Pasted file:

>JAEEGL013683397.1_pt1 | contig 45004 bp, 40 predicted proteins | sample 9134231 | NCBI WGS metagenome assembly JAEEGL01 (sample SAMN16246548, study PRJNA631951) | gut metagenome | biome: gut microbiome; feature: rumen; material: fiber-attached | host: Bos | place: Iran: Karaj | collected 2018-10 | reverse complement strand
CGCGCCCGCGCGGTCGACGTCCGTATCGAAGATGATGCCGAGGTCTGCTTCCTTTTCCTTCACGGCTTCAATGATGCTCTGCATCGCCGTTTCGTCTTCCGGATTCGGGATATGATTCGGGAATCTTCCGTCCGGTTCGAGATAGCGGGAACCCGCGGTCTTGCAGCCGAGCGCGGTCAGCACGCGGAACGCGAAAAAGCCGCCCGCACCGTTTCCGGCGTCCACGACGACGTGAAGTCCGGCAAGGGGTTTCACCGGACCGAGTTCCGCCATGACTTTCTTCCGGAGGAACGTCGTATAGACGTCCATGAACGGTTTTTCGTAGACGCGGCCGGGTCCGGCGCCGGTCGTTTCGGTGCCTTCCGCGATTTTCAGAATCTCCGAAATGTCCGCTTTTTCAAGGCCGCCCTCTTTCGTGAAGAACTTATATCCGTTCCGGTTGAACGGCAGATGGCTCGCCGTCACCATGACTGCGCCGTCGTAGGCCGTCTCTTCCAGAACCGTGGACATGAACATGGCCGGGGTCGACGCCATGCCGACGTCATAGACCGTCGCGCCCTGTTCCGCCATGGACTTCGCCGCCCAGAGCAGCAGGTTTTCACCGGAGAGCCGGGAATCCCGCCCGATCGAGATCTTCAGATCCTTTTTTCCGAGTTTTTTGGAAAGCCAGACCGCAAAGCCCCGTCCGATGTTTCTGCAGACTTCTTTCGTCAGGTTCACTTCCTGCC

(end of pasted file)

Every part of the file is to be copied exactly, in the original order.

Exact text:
>JAEEGL013683397.1_pt1 | contig 45004 bp, 40 predicted proteins | sample 9134231 | NCBI WGS metagenome assembly JAEEGL01 (sample SAMN16246548, study PRJNA631951) | gut metagenome | biome: gut microbiome; feature: rumen; material: fiber-attached | host: Bos | place: Iran: Karaj | collected 2018-10 | reverse complement strand
CGCGCCCGCGCGGTCGACGTCCGTATCGAAGATGATGCCGAGGTCTGCTTCCTTTTCCTTCACGGCTTCAATGATGCTCTGCATCGCCGTTTCGTCTTCCGGATTCGGGATATGATTCGGGAATCTTCCGTCCGGTTCGAGATAGCGGGAACCCGCGGTCTTGCAGCCGAGCGCGGTCAGCACGCGGAACGCGAAAAAGCCGCCCGCACCGTTTCCGGCGTCCACGACGACGTGAAGTCCGGCAAGGGGTTTCACCGGACCGAGTTCCGCCATGACTTTCTTCCGGAGGAACGTCGTATAGACGTCCATGAACGGTTTTTCGTAGACGCGGCCGGGTCCGGCGCCGGTCGTTTCGGTGCCTTCCGCGATTTTCAGAATCTCCGAAATGTCCGCTTTTTCAAGGCCGCCCTCTTTCGTGAAGAACTTATATCCGTTCCGGTTGAACGGCAGATGGCTCGCCGTCACCATGACTGCGCCGTCGTAGGCCGTCTCTTCCAGAACCGTGGACATGAACATGGCCGGGGTCGACGCCATGCCGACGTCATAGACCGTCGCGCCCTGTTCCGCCATGGACTTCGCCGCCCAGAGCAGCAGGTTTTCACCGGAGAGCCGGGAATCCCGCCCGATCGAGATCTTCAGATCCTTTTTTCCGAGTTTTTTGGAAAGCCAGACCGCAAAGCCCCGTCCGATGTTTCTGCAGACTTCTTTCGTCAGGTTCACTTCCTGCC